I have been off line for a couple of days, and the moment I log on again I can hardly catch up with all that happened. The usual strikes in Greece, Egyptian laymen protesting in Tahrir against the islamisation of society and in favour of a constituent assembly. Spanish unions calling for a strike on November 14 to coincide with similar actions in the rest of Europe, etc.
In Spain, above all, it has been a week of demonstrations by university and secondary school students. Yesterday, in all major cities they rallied against cutbacks and privatisation of education. In Catalonia students demanded the resignation of the minister of education who had recently stated that he wanted to ‘hispanicise’ Catalan schools.
In Madrid, thousands of students marched from Atocha to Sol in a loud and colourful protest. In Cáceres students were charged by police.
The same day, the director general of Spanish police announced his plan to “prohibit the recording, processing or circulation on the Internet of images showing police officers, if doing so would endanger them or the situation in which they are engaged.”
The proposal is part of an upcoming change of the Spanish penal code. It also includes the prohibition (for protesters, not police) to cover their faces during demonstrations, and a redefinition of the concept of ‘violent attack’ to include “any aggression or threats of violence against security forces and ambulance and fire crews.” This can be interpreted to include verbal violence. So calling an officer a ‘hijo de puta’ will be a violent attack on authorities, maybe even an ‘assault against the higher institutions of the state’, and will be punished as such.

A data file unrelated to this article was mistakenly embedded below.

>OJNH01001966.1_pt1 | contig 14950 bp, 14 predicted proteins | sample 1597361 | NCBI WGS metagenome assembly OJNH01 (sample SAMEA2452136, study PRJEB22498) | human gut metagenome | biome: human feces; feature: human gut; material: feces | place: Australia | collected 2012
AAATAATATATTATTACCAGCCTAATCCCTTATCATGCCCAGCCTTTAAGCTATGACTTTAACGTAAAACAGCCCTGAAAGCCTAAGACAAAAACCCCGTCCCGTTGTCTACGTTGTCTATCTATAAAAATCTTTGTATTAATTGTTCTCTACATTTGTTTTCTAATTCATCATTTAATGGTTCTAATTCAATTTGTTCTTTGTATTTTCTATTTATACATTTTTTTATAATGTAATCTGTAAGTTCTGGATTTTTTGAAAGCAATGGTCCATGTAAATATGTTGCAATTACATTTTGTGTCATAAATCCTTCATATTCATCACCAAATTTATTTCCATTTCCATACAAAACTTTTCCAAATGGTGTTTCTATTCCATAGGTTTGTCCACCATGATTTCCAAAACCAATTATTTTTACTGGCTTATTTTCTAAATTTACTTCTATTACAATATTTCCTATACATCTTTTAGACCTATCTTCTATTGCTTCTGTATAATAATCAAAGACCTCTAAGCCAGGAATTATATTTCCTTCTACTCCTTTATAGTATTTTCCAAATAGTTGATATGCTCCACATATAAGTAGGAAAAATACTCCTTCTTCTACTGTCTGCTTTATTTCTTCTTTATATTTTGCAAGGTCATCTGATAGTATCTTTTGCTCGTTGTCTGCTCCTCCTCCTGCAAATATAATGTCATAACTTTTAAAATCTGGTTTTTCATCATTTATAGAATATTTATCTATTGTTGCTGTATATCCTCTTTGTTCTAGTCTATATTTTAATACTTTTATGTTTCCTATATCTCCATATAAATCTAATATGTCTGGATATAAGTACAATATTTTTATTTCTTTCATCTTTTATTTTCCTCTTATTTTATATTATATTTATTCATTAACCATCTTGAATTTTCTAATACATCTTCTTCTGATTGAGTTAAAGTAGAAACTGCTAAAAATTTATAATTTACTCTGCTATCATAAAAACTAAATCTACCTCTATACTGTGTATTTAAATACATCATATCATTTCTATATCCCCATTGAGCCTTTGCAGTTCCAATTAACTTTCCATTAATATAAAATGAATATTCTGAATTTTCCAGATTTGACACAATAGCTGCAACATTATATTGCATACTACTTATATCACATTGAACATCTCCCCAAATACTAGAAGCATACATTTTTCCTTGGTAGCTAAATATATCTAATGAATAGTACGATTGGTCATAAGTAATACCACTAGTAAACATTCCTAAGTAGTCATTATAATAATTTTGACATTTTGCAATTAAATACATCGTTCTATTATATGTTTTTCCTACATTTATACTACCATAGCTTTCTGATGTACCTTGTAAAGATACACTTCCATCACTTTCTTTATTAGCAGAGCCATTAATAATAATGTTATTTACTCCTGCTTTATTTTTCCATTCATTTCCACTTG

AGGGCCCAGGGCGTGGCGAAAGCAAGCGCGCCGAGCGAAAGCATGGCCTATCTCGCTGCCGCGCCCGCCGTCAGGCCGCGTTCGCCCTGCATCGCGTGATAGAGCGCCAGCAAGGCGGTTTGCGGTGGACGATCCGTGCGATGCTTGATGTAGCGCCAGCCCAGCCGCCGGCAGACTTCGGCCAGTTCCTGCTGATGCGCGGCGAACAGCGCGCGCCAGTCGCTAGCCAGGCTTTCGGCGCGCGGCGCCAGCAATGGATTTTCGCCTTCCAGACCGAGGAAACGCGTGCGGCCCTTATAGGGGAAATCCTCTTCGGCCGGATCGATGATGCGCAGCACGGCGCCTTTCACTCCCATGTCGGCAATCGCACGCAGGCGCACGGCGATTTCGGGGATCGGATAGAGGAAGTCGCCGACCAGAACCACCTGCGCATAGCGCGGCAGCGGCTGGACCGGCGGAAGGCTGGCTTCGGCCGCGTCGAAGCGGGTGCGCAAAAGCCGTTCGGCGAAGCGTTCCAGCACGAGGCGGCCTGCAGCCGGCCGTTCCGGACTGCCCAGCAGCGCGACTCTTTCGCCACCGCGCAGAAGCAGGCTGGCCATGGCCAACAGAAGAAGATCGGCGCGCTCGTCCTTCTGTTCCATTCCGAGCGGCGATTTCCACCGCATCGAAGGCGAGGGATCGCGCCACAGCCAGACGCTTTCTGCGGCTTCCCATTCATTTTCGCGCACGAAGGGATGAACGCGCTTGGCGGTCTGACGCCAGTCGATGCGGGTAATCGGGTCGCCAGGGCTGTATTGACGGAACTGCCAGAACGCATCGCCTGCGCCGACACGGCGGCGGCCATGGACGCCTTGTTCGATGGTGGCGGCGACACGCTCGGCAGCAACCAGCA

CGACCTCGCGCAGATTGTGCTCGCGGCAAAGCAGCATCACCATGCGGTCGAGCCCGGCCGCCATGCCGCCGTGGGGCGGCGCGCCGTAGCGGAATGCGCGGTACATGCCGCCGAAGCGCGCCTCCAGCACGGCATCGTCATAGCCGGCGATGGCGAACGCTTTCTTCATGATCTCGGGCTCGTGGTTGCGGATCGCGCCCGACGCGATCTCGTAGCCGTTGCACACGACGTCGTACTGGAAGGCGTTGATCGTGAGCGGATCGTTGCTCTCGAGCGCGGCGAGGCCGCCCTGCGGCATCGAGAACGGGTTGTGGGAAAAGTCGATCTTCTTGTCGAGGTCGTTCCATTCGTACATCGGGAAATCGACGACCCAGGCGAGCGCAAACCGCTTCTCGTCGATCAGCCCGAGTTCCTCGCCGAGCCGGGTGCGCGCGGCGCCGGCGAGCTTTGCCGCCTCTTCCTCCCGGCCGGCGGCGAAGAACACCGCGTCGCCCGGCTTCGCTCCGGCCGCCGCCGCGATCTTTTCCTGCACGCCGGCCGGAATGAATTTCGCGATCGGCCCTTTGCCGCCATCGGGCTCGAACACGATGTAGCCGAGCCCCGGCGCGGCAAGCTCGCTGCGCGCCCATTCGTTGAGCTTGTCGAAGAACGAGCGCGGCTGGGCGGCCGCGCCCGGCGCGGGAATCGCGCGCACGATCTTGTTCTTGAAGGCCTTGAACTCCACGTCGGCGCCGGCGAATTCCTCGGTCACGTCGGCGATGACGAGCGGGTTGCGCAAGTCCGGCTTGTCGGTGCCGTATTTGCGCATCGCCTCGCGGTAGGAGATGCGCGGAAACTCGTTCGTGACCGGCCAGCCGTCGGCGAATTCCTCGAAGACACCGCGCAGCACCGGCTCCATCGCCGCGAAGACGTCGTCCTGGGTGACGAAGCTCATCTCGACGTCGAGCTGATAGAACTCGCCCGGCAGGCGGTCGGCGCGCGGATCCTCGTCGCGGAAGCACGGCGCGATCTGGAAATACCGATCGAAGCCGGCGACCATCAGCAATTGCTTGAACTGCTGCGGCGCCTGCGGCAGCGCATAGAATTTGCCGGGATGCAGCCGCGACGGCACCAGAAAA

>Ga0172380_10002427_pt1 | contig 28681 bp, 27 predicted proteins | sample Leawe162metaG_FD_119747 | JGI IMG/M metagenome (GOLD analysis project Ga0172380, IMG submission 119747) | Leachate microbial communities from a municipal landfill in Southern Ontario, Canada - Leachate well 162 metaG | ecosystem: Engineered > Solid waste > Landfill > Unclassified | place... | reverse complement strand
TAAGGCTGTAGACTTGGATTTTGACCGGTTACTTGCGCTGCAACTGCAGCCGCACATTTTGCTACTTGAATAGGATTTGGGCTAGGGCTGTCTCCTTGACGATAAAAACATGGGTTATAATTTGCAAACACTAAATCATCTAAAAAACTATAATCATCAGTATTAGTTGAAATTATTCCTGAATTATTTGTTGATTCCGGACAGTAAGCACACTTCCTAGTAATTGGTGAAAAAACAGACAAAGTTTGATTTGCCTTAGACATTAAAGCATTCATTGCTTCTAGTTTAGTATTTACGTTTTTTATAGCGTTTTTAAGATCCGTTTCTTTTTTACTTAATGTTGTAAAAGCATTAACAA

A spokesman for the ‘Judges for Democracy’ said the reform was “extremely ambiguous and in no instance should be used to prevent the circulation of excesses on the part of police.”
El País didn’t fail to add that “during recent protests in Madrid, the actions of police were placed under the spotlight after videos were posted on the internet showing riot officers storming into the Atocha railway station firing smoke pellets and beating bystanders with their batons.”
The second largest Police union SUP, close to the 15M, accused the police chief of trying “to deflect attention from the reality of loss of purchasing power”. It also criticised the chief for failing “to mention how to prevent the recording of images, something that would appear to be impossible in the technological society in which we live.”
At every demonstration where police threaten the use of violence, protesters wave their hands chanting ‘these are our arms!’ The people from Audiovisuals – and not just them – make use of real arms, their camera’s, and they will not give them up.
If the law is illegitimate, we will not obey. We will expose the truth, in word, sound, and image.